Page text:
My coop has a wood floor but I'm wondering now if dirt would be better if I want to use the deep litter method (search the forum for deep litter if your interested int that)
     
  5. Salt and Light

    Salt and Light Chillin' With My Peeps

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    May 20, 2008
    Osteen, FL
    When I first started with meat birds, I went with x-rocks. But after several batches, I got tired of their messiness so I went with Freedom Rangers. Finding the FR's to far less efficient at feed conversion (i.e. much more expensive to raise), I just switched back to x-rocks. For me, the secret is having LOTS of pine bedding and mix it often. In my small coop, I'm putting down 5 bags of compressed pine shavings. That will give me probably a 1 foot deep layer. I will mix it often to keep it cleaner and less smelly. I may need to add more shavings during their last week.

    They are a mess, but I'm hopeful this method will make them cleaner and less messy. Time will tell....
     
  6. oldrooster

    oldrooster One Crazy Nut

    So your saying they are fertilizer machines along with meat making machines?
     
  7. Firefighter Chick

    Firefighter Chick Chillin' With My Peeps

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    May 8, 2011
    Southeast Minnesota
    If you're planning on getting meaties first, try to keep a few things in mind. CornishX are not your typical chicken. They seem like a different breed altogether than the layers. They eat tons, they poop everywhere, they're lazy and messy. And, boy, do they SMELL! If you're going to keep them in an enclosed environment, prepare to spend more money on floor shavings and scooping up the mess. We have had about 30 cornish cross inside half the coop, separated from the egg layers. This fall we got 100 cornish X, brooded them in that same half of the coop, but moved them outside to my fenced off garden and my husband made a shelter for them. This keeps the poop outside and into the garden earth. Also, you will be filling water buckets CONSTANTLY. They drink sooo much water. I ended up making a 55 gallon waterer out of a drum, pan, and float valve, but we're still filling it up every two to three days. They do require quite a bit of attention. And they are more fragile and will die off easier than most egg layers. We ended up getting buff orpingtons for eggs first and moved to meat chickens later on. Just remember that cornish cross chickens and egg layers are two completely different things.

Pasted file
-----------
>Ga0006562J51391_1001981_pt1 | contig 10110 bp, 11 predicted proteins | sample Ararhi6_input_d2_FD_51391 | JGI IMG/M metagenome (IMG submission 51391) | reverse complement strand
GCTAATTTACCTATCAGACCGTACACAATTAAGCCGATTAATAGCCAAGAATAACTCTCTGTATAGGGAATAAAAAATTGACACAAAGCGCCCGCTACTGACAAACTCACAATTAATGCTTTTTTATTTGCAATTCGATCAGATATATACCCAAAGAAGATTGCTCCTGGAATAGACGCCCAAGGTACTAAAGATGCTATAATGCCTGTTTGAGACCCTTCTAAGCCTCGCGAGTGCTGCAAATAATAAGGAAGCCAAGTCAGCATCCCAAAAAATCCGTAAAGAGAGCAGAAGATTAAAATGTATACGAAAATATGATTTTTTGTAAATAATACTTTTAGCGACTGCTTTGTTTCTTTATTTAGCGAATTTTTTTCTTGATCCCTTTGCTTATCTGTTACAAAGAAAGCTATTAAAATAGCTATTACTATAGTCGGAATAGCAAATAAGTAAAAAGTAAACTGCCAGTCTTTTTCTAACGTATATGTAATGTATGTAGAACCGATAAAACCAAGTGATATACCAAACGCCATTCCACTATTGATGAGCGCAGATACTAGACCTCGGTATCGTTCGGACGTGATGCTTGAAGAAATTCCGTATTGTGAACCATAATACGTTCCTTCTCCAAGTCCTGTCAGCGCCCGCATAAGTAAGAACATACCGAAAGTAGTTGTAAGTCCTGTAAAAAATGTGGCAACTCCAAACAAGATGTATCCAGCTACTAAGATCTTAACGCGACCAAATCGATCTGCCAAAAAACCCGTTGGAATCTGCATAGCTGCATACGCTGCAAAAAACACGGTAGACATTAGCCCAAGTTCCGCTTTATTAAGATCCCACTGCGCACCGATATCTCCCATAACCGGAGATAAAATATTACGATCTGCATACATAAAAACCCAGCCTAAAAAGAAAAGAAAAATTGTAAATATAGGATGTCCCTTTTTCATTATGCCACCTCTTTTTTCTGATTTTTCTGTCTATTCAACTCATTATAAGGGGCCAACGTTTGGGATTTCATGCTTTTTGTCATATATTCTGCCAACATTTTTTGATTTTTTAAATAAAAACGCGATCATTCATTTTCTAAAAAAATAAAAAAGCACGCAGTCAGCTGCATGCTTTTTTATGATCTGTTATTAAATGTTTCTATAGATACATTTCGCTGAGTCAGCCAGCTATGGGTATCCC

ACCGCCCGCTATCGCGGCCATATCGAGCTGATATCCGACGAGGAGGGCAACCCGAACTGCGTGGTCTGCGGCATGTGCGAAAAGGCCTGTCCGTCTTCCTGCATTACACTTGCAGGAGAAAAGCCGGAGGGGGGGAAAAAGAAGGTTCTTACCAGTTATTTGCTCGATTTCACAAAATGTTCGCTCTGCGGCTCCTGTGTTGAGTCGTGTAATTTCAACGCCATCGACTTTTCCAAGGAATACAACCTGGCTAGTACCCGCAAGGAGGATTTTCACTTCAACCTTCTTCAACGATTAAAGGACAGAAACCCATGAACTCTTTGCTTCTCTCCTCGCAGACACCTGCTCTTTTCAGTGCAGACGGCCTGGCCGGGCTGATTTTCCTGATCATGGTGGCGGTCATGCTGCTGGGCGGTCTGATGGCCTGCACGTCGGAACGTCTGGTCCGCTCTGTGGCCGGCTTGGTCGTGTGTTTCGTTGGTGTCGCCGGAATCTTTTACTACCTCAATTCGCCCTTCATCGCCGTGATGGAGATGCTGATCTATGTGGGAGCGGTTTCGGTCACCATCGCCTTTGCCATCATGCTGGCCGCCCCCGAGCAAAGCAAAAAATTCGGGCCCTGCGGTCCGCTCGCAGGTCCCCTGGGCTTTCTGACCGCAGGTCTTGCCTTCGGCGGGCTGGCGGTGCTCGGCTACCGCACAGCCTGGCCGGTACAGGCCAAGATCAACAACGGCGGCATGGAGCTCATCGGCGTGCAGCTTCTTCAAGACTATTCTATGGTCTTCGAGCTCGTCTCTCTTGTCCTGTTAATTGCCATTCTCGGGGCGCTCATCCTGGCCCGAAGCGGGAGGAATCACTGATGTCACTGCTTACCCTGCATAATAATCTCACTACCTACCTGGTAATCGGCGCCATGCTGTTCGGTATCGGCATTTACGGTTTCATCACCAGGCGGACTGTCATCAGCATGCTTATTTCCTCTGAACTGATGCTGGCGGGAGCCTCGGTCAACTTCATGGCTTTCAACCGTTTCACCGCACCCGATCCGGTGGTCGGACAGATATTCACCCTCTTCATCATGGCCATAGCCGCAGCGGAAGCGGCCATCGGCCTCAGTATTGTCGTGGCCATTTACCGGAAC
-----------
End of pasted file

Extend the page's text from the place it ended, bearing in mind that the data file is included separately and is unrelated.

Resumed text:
8. DadandJB

    DadandJB Out Of The Brooder

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    Oct 11, 2012
    Thanks for all of the advice folks! I'm actually looking forward to all the poop. I lost both of my cow manure suppliers. One bought a new manure spreader so he is spreading it all on his hay fields and the other got rid of all of his dairy cows.[​IMG] I can still get horse manure, but it's heavily polluted with sawdust and I just cannot get enough nitrogen mixed into it to break it down as hot and fast as I like. I even went to the extreme of have a couple of landscaping contractors bring all of their grass clippings to me. At the time I had about 10 tons of horse manure and bedding. For those that understand composting and the C:N ratio, you can see that I would need better than 20 tons of grass clippings (which are approx 15:1). With poultry manure coming in at about 10:1, I would need a fraction of that to obtain the same results. I'll never have 10 tons of horse manure brought in again, but I still need all of the Nitrogen I can get. So, in all honesty, I'm hoping they poop like mad! It's like hitting the garden lottery. Lots of N for the compost piles and fresh chicken for the table!